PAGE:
There are many reasons why challenged enterprises may struggle to keep up with regulations and engage with voluntary initiatives. Factors such as the burden of work, isolation, and pessimism about the future are all likely to play a part. For the same reasons, farmers in this category are likely to be difficult to reach, and to influence. However, both the original Defra work and the FBS research indicate that the percentage of farmers in this category is small. Similarly, the lifestyle choice segment may represent a challenge to policy makers, because farming is unlikely to be the main means of income for this category. This independence may restrict the number of policy levers that can be used. Again, however, the percentage of farmers in this category is not large.

When considering the targeting of scarce resources, it appears that the characteristics of the other three segments, which describe the majority of the farmer population, provide plenty of 'hooks' for engagement. For example, custodians are characterised by their pride in farming heritage; pragmatists are in tune with their environment and balanced between love of farming and the need to make money; modern family businesses are focused on business planning and financial management for the farm.

The similarity between the FBS and its near equivalent in Scotland (the Farm Accounts Survey (FAS)) emphasises the usefulness of the pilot work by Wilson et al. The opportunity to use the FAS to gather information that will allow a segmentation approach to be applied has been recognised, and a questionnaire will be included in the 2013 survey. However, there are issues around the appropriateness of the Defra segment groupings: it will be important to ensure that the segment types make sense to Scottish farmers.

Key points from the literature

The diversity of the farming community is widely recognised, making it important to find ways to group farmers into more heterogeneous sub-groups, or segments. Extensive work on farmer segmentation has been carried out by Defra, and a five group model built up on the basis of the evidence. The likely responsiveness of the individual groups to policy measures has also been investigated.

  • Custodians are ready to be influenced, particularly if their conservation role is recognised. They will obey the rules, but prefer to be persuaded and encouraged. The cost and time of keeping up to date with regulations is relatively greater for them, as their holdings are often smaller
  • Lifestyle choice farmers are likely to be responsive to messages around the emotional aspects of farming, and are familiar with environmental issues. They are unlikely to be well informed about regulations, or to have time to keep up to date with them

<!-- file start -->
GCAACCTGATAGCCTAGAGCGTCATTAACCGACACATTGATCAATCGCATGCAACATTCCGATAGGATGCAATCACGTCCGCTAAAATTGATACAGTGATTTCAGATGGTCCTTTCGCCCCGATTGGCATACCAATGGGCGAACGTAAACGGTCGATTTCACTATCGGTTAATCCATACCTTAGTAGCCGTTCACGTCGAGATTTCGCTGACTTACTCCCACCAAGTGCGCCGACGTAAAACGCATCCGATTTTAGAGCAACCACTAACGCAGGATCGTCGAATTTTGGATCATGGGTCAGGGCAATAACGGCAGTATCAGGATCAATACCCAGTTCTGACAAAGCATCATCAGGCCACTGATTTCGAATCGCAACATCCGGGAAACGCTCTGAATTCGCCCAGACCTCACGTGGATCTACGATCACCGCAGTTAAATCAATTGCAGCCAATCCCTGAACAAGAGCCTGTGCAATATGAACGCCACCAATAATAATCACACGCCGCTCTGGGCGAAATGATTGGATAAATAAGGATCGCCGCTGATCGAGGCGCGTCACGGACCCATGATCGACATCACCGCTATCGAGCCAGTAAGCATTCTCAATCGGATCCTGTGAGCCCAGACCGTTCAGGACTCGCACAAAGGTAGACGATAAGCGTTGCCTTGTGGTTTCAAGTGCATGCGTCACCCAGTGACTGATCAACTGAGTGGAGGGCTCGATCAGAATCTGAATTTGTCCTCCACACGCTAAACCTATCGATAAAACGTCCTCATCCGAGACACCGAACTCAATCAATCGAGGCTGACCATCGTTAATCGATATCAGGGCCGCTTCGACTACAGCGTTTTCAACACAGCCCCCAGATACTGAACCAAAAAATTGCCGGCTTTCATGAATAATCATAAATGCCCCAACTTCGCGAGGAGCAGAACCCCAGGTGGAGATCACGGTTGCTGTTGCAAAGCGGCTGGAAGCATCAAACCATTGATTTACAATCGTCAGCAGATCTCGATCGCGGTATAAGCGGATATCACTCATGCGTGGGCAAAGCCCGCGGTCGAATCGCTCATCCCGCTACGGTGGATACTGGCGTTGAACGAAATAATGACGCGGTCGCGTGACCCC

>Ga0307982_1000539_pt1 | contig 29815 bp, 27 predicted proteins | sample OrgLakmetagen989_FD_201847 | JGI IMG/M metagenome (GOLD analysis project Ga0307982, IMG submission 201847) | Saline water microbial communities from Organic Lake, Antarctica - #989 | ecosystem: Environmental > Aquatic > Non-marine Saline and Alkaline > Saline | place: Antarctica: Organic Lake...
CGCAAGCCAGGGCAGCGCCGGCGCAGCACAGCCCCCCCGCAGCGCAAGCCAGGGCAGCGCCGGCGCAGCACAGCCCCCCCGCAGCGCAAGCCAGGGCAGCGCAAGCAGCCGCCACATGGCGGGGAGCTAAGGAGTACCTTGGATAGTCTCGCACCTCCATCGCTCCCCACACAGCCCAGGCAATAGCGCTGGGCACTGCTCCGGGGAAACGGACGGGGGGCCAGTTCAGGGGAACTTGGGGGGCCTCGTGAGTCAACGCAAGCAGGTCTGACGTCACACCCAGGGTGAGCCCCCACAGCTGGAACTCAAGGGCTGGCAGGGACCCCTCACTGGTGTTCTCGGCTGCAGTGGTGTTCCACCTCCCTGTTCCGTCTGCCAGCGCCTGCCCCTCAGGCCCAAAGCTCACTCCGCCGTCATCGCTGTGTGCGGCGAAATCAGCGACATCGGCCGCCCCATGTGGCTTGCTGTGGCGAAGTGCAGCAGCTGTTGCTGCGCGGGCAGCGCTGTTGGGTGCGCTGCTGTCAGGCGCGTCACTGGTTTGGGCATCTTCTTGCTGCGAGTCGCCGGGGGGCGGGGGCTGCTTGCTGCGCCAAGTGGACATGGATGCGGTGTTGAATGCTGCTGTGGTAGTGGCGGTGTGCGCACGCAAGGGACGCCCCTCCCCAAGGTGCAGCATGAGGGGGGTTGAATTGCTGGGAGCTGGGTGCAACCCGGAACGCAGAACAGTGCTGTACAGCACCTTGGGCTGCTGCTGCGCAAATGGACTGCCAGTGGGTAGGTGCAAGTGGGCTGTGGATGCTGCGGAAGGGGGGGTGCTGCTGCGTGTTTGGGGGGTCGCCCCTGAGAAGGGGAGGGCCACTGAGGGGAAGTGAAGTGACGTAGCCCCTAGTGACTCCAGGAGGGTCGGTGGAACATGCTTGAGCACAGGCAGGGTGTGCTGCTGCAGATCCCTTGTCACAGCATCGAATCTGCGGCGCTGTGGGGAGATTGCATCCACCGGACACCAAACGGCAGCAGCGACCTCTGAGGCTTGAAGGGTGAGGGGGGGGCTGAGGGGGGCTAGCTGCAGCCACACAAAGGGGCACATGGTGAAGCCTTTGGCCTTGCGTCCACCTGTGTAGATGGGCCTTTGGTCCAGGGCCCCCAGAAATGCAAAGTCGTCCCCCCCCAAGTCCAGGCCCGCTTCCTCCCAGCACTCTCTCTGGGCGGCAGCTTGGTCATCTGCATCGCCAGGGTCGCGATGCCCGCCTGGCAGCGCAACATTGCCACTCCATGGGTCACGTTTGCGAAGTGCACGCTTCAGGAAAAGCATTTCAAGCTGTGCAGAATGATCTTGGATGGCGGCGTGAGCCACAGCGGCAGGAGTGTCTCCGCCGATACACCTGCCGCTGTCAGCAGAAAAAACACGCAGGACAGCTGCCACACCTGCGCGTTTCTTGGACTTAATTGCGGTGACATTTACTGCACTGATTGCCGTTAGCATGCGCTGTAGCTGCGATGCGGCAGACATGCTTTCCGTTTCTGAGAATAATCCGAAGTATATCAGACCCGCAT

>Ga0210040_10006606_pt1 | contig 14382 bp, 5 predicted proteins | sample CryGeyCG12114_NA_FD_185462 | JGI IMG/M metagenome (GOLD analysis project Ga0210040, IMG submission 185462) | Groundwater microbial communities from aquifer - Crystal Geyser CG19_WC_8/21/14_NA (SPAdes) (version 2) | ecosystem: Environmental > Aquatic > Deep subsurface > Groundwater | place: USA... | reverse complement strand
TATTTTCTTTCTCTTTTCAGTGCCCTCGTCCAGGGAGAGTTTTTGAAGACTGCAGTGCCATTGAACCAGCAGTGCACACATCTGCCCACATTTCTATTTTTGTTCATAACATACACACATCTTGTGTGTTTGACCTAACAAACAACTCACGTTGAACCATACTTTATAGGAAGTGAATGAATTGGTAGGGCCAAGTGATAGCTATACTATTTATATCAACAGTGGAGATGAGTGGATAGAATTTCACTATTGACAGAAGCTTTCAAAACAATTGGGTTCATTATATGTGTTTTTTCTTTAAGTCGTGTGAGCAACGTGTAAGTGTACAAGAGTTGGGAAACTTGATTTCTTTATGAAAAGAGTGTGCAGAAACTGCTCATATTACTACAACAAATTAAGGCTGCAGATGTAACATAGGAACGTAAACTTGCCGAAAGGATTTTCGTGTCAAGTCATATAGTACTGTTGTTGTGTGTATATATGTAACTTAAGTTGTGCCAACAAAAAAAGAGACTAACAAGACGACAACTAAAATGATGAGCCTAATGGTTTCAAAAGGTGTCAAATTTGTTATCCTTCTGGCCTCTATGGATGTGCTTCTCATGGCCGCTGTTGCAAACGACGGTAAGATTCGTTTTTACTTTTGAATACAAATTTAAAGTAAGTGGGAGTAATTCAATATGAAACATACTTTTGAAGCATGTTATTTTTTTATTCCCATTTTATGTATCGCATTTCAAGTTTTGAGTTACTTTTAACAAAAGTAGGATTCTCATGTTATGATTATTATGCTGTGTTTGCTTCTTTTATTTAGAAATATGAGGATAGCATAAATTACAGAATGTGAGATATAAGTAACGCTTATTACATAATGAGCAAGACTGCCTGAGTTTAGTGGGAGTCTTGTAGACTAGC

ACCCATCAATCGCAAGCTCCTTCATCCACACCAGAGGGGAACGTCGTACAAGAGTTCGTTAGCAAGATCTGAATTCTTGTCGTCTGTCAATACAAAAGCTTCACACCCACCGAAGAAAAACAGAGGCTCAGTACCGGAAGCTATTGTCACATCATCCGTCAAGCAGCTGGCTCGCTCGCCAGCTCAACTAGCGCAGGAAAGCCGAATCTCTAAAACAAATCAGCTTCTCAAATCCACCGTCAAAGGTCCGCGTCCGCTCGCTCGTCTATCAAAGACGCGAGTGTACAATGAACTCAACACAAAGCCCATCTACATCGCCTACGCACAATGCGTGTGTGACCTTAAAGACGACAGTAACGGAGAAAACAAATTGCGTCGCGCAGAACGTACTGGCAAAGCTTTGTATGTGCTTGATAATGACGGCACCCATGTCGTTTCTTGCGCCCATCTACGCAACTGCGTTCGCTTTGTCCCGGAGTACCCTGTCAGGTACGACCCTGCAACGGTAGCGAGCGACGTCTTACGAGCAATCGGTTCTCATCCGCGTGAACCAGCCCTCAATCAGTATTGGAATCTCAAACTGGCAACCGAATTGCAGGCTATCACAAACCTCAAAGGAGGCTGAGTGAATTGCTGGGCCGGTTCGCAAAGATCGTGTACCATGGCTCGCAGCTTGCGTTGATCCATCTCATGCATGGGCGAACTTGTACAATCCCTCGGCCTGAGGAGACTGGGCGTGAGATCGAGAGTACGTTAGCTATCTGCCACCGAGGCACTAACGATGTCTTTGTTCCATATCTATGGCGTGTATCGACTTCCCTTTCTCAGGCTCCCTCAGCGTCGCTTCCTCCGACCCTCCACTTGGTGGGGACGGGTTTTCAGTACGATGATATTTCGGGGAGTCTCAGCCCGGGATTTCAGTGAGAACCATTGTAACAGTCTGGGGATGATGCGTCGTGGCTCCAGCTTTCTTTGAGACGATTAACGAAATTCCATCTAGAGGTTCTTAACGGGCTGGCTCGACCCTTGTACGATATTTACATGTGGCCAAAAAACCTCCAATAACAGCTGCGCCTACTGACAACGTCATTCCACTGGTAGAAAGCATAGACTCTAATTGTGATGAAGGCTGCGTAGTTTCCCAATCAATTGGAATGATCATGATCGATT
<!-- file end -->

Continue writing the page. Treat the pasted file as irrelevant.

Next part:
• Pragmatists wish to be compliant for the good of the business, as long as the cost of compliance is not excessive. Their emotional connection to farming may make it difficult to influence them where respecting environmental constraints would impact on their freedom to farm in particular ways
  • Modern family businesses want to know the potential business gains. They are likely to be familiar with the environmental regulations that are important to them, and appreciate information, but trust their own judgement. Clear justification for legislation is needed; they are susceptible to influence if compliance is practical
  • Challenged enterprises are likely to be least engaged with management techniques, and unfamiliar with the rules. Any time spent on paper work is likely to focus on finances. Where regulation incurs costs or restraints on current practices, they may choose to disobey. A tailor-made approach, such as linking compliance to financial incentives, might be required to reach them.

The Defra segmentation approach has been used in several studies and, of course, the percentages of farmers in the various segments varies from study to study. However, challenged enterprises and lifestyle choice groups are consistently the smallest (each less than 10% of the sample). One study placed over 50% of the sample in the pragmatist group; but the initial Defra survey indicated that more than 40% were classified as modern family businesses, and 23% as custodians.

Work to place the segmentation framework within an existing survey on the physical and economic performance of farm businesses showed that the expectations of the characteristics of the segmentations groups were broadly met. However, the choice of segmentation group could be influenced, to a certain extent, by factors impacting on the farmer at the time of interview.

Some implications for policy development and delivery

  • Invoking both the profit and stewardship motives in farmers would be likely to encourage a balance of business and environmentally oriented behaviours
  • The segmentation approach allows for better targeting of initiatives that are sensitive to farmers' values, as well as their circumstances. There are plans to use Scotland's Farm Accounts Survey to gather information that will allow a segmentation approach to be applied. However, it is important that the segment groupings make sense to Scottish farmers. It must also be acknowledged that segment categorisation is largely subjective, and is not necessarily fixed.


Email: Angela Morgan